Notice of Captain’s Duty to Report
The MV World Odyssey must comply with the U.S. Cruise Vessel Security Act of 2010. This act addresses the following:
On international voyages that embark or disembark in the United States, or on those voyages where an incident takes place on high seas or in foreign waters if the assailant or victim is a U.S. national, the Captain is required to report onboard serious felonies, including homicide, suspicious death, kidnapping, assault with serious bodily injury, sexual assaults as defined by federal laws, firing or tampering with the vessel, or theft of money or property in excess of $10,000 as well as missing U.S. nationals to the F.B.I. by telephone as soon as possible, to the U.S. Department of Homeland Security electronically, and to the U.S. Coast Guard in writing. The F.B.I. can assert criminal jurisdiction in all of these circumstances. Each of the nations visited, as well as the vessel’s nation of registry, may also assert jurisdiction and/or impose additional reporting requirements.
Participants are reminded (at orientation, by routine communication channels, and in the health, safety, and security binder found in each cabin) to immediately report any missing person, injuries, or possibly unsafe or illegal behavior to the Reception Desk. Additionally, medical emergencies and requests for medical assistance should also be reported immediately to the Reception Desk, which functions like a 911 call in these circumstances. Participants’ cooperation in reporting unsafe or possibly illegal behavior is of great assistance to the security staff and/or medical personnel in responding to the situation in an efficient manner.
In-Country Travel Planning & Resources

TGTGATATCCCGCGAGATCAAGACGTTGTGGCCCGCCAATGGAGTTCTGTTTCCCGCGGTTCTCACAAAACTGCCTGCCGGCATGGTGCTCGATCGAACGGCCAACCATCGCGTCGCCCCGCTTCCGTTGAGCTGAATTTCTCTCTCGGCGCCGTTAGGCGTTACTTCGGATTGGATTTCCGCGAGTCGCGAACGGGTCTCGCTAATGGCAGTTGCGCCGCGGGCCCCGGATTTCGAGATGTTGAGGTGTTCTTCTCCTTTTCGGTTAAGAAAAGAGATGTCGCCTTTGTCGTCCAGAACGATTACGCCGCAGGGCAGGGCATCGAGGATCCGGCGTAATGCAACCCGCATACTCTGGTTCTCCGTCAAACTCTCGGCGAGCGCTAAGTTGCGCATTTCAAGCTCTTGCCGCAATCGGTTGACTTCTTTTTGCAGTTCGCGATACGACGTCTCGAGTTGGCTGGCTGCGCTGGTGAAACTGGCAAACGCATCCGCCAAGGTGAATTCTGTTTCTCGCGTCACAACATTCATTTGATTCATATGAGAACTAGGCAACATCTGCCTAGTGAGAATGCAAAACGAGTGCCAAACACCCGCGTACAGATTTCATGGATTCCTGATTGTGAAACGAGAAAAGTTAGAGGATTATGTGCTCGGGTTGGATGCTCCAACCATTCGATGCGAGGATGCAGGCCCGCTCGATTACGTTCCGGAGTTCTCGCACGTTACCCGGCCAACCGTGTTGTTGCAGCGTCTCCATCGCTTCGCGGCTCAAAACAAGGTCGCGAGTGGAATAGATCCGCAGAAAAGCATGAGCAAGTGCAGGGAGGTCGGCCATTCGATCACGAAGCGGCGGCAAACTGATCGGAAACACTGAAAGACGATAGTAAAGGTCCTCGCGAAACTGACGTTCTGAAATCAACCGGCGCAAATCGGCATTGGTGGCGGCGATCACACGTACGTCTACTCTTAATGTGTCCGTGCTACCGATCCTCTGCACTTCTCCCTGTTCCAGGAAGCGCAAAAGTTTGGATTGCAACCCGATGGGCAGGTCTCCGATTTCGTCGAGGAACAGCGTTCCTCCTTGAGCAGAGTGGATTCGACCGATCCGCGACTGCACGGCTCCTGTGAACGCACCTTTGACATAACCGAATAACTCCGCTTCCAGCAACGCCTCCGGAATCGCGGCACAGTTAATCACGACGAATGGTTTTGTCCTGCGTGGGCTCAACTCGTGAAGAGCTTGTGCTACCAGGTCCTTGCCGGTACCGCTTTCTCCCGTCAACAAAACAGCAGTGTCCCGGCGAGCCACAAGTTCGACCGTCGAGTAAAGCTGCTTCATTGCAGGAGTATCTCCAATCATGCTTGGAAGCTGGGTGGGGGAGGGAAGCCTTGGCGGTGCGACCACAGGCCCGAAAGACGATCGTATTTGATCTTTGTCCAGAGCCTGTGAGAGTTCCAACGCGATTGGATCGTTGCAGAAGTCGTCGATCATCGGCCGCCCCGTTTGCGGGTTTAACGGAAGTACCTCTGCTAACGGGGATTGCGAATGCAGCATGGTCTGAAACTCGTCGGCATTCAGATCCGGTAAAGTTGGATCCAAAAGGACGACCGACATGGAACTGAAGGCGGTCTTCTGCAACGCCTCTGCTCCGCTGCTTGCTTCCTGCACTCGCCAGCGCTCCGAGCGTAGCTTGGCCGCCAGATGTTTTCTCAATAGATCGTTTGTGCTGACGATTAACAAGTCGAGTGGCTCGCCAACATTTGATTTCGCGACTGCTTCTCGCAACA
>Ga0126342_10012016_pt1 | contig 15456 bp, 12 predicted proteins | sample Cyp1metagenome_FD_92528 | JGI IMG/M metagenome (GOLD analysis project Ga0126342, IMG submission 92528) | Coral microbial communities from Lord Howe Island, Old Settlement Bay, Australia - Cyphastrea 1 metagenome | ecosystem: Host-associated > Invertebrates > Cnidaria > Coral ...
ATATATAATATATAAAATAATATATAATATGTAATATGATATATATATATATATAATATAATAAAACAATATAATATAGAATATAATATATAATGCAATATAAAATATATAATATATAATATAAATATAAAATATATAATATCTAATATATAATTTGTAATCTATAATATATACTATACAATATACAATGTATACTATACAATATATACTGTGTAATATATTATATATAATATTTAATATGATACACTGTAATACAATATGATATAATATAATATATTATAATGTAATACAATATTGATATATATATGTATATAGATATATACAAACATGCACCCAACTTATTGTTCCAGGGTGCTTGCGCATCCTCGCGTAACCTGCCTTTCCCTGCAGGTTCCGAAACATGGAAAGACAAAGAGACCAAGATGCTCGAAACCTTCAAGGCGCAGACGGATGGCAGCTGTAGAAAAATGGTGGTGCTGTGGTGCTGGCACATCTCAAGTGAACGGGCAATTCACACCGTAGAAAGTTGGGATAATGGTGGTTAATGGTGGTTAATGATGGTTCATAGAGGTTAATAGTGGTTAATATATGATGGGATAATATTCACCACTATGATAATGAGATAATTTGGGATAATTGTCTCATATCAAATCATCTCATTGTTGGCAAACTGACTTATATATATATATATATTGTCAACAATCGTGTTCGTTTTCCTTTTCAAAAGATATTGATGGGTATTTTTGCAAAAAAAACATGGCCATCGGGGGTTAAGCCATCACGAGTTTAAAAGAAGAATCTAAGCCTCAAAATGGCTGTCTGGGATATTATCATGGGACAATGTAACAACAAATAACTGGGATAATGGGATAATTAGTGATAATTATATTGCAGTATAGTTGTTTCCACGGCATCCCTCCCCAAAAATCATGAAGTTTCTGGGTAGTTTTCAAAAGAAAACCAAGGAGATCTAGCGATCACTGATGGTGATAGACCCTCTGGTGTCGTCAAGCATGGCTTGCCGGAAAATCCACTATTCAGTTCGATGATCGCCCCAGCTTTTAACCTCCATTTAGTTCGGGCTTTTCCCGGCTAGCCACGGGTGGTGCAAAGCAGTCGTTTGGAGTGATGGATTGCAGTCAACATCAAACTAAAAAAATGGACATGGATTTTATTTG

Time spent in-country presents more risk and variables outside our control than the time spent at sea. As a result, Semester at Sea devotes many resources to helping voyagers plan and prepare for their time in port. Prior to embarkation voyagers are provided an “in-country planning guide” (see example) and are encouraged to come to the ship with a rough plan for each country. Once on board, students are encouraged to connect with like-minded travel buddies. These connections are supported by Student Life programming and student organizations.
Prior to arrival in each country, ISE administrators consolidate all updated health, safety, and security briefings and recommendations obtained from various resources including but not limited to: U.S. State Department, WHO, CDC, Cultural Insurance Services International (CISI), and their contracted intelligence and medical partners. This “just-in-time” updated information is provided to the Voyage Leadership Team to share with the shipboard community. Information is shared in presentation format during a mandatory “Pre-Port” meeting, and key information is provided in writing on the “green sheet” (emergency contact information, key reminders, logistical information about the ship’s location, etc.) These mandatory community-wide meetings provide voyagers with specific details about the health, safety, and security risks and any specific Semester at Sea policies or expectations related to the upcoming destination. Voyagers are expected to attend, but if for some reason they are unable to attend, arrangements will be made for them to watch the presentation before disembarking in port.
While Semester at Sea does everything we can to reduce and mitigate risk, we cannot completely eliminate or avoid all potential risks. Each participant and their family are encouraged to do their own research and come to their own conclusions about their comfort level with the various risks inherent to international and ship-based travel. Emergency medical evacuations are available in all ports of call; however, in more remote areas of any country, medical attention and evacuations may be unavailable or not close by. The quality of medical care and emergency response transport may not be at the same standard as in your home country. Additionally, in remote areas of any country, cell phone service and Internet may be inconsistent or unavailable. Semester at Sea provides information about medical capabilities in each country within the voyager portal accessible during the preparatory phase. While on the ship, health and safety information can also be accessed through the ship’s intranet, “Homeport.”